Nadine Dorries's The Plot: what she claims in her explosive book

Reviewers describe the memoir as 'bizarre' and 'the weirdest book I've ever read'

Nadine Dorries
The former culture secretary stood down in June 2023 after 18 years as a Conservative MP
(Image credit: Dan Kitwood/Getty Images)

Colourful claims about a dead rabbit, a shadowy man called Dr No and a tampered-with CCTV camera are among the highlights of former Tory minister Nadine Dorries's new book, "The Plot".

Reviewing it for The Times, Patrick Maguire described "The Plot" as "the single weirdest book I have ever read"; The Telegraph wondered whether Dorries had "lost the plot"; and The Independent said the book is simply "bizarre".

Here are five of the most eye-catching claims made by the former culture secretary in her "tell-all" memoir.

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No way…

Dorries wrote that a "secretive" and "very frightening" figure called "Dr No" has been  pulling the strings in the Tory party for decades. According to the book, he has a pass to Downing Street and "Rishi Sunak doesn't move without first seeking his advice", said the BBC.

In a particularly headline-grabbling claim, she said that when a girlfriend ended a relationship with him, he is rumoured to have had her little brother's pet rabbit chopped into four and nailed to the front door of the family home. It is also claimed that he tried to set fire to a house when people were sleeping inside.

The Times noted that Dorries "faced significant legal hurdles in publishing", not least around this allegation. The fact that she was "unable to name the individual" points to her "difficulty in proving" it.

Michael's 'Movement'

But Dr No isn't the only person who secretly pulls the Tory strings, said Dorries. She claimed that a "shadowy cabal" known as "the Movement" has dominated Conservative politics for two decades. 

Michael Gove is alleged to be a pivotal figure in the group, which is said to have been behind the ousting of Iain Duncan Smith as Tory leader in 2003.

Gove is also said to have been central to ousting Boris Johnson last year because the Movement regretted putting him in No.10. A source told Dorries that, after the 2019 election, the Movement was "furious" because "Boris had won too big" and this would make him "difficult to control".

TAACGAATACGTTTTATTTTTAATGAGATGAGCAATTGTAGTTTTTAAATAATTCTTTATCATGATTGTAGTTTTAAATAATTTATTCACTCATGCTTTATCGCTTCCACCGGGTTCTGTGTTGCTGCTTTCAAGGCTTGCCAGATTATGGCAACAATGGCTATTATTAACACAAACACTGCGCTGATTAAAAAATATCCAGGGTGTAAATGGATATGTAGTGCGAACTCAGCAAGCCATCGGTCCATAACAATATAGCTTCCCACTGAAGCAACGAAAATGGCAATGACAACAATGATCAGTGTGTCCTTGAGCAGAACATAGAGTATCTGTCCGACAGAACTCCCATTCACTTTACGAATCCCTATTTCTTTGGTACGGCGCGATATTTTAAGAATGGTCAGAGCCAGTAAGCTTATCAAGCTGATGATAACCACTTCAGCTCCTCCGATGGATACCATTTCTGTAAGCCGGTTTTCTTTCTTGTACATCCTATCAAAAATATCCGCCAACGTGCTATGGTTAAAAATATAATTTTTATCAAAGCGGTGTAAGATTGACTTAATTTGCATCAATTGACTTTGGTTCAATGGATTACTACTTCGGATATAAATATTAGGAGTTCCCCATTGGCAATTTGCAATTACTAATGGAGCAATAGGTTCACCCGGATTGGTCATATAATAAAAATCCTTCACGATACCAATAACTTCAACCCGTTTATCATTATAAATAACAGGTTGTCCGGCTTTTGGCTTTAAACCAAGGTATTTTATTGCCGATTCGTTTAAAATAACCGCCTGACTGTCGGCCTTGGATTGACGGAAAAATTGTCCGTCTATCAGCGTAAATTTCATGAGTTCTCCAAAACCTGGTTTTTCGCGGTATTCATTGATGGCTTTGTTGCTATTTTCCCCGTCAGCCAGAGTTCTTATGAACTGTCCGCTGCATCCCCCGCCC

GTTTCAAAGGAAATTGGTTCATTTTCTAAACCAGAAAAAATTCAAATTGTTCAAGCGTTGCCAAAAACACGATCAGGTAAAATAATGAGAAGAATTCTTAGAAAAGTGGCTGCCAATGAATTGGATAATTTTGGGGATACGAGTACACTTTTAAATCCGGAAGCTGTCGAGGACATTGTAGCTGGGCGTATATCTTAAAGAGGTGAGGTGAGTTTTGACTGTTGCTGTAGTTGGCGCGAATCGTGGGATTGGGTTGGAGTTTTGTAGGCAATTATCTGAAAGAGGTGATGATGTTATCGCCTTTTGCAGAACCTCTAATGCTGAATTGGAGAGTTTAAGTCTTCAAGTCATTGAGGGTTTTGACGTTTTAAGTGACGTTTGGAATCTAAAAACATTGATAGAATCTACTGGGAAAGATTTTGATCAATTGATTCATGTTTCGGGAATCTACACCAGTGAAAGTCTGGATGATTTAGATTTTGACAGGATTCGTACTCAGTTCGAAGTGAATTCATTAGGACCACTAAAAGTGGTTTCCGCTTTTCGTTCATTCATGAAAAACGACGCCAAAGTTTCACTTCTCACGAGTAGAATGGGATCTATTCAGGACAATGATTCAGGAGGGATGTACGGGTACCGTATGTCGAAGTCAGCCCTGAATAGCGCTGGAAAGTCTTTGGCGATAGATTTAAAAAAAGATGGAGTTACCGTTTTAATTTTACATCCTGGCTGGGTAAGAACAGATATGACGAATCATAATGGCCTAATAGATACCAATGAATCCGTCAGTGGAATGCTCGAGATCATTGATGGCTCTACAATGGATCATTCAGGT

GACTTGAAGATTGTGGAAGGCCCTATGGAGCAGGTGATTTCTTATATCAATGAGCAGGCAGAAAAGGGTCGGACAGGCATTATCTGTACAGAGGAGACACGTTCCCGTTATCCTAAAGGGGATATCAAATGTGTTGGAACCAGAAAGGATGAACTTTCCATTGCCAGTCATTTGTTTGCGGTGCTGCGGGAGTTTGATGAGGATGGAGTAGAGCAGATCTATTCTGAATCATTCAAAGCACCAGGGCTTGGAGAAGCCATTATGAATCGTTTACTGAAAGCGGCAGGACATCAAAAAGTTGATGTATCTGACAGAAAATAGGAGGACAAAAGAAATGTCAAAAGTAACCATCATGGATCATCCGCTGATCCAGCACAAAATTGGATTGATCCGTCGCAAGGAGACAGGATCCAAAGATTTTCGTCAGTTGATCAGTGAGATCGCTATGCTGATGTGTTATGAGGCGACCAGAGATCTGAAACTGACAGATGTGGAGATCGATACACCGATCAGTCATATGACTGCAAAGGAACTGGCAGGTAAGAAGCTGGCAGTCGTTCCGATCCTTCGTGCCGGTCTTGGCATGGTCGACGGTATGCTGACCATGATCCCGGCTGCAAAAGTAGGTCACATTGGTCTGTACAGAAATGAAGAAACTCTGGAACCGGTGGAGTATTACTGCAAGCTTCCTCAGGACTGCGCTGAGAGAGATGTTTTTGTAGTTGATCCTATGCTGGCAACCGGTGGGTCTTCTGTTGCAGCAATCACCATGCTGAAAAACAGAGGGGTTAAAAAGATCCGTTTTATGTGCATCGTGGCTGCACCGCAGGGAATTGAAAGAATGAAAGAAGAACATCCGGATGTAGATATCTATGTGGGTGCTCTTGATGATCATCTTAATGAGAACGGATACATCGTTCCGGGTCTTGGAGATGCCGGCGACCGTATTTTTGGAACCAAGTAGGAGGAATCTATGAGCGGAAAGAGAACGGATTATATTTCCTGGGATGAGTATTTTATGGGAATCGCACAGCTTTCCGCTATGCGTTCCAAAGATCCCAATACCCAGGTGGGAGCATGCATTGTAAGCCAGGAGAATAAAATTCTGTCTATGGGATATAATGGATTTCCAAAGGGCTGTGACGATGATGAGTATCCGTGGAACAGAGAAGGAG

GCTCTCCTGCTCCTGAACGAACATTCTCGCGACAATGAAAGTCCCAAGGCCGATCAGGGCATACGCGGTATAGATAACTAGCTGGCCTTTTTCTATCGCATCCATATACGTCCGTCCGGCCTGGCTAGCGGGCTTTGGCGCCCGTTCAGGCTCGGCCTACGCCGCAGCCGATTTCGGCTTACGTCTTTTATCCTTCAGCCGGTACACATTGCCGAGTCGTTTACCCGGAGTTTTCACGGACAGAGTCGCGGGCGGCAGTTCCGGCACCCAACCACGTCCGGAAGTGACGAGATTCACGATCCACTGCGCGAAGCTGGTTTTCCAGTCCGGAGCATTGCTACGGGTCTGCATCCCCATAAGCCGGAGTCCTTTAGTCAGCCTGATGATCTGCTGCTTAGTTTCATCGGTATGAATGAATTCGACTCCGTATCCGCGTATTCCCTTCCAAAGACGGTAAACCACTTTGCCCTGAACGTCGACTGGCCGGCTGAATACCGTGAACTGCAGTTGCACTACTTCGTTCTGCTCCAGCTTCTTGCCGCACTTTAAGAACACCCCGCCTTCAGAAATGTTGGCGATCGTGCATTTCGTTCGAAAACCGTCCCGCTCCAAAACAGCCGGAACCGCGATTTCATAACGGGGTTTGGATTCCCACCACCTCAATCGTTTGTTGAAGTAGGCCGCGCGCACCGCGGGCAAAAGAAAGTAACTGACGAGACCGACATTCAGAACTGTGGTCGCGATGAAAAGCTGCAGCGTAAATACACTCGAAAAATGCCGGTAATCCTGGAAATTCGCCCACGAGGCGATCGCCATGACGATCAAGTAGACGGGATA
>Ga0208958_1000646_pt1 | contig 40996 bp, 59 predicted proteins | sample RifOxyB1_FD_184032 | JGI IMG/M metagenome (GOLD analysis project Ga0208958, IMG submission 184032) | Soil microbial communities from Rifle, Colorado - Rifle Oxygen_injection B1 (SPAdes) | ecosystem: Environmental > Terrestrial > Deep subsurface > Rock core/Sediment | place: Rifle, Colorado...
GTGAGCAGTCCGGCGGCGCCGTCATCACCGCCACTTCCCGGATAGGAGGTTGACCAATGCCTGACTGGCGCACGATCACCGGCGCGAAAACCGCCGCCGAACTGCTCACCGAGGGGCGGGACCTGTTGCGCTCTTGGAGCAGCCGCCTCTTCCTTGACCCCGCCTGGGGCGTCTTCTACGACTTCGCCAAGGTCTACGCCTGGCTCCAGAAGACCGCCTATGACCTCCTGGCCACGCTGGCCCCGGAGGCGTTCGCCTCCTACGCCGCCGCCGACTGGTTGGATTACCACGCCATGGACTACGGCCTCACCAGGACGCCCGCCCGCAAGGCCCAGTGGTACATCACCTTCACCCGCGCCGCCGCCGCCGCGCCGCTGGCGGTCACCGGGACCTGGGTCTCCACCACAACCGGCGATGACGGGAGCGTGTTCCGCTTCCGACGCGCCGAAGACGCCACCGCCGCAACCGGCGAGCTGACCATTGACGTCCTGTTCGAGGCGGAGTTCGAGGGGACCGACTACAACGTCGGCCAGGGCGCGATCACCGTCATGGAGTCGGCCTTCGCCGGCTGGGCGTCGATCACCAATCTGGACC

Dark Dom

Throughout the book, former colleagues of Dorries emerge in a less than flattering light, said The Independent. Liz Truss is dismissed as "socially inept, awkward, scared, never a leader"; Sajid Javid was "monotone" and "startlingly unimaginative".

The "overly voluble" Grant Shapps "always created an eye roll from colleagues", she wrote, while Cabinet Secretary Simon Case was "underqualified" and Oliver Dowden a "man of little talent".

She goes in even harder on Dominic Cummings, saying the former adviser's personality has been described to her as "dark triad coupled with everyday sadism". His "physical anger towards others" had led some to say he's a "psychopath", she added.

Matt's life 

Matt Hancock resigned as health secretary after he was caught on camera breaching social distancing guidance by kissing a colleague. 

Dorries, who served as a health minister under Hancock, claimed that the security cameras outside Hancock's office were tampered with before CCTV footage emerged of him kissing Gina Coladangelo.

She wrote that when Hancock was "caught kissing Gina" the security camera was "facing Matt's inner office and inner door" when "other cameras were turned away from the offices and out to the roof balconies". She concluded that "the camera had been tampered with".


Rishi Sunak is under pressure to investigate the book's "bombshell" claim that his party covered up alleged rapes by a Tory MP, said the Daily Mail. Senior figures have called for an inquiry into Dorries's allegation that the Conservatives "sat on the sexual assault claims for years", said the paper.

Former Tory party chair Oliver Dowden did not deny that his party may have secretly funded medical treatment for a woman who told officials she had been raped by a Tory MP. But he rejected suggestions that the party had covered up the actions of an alleged rapist.

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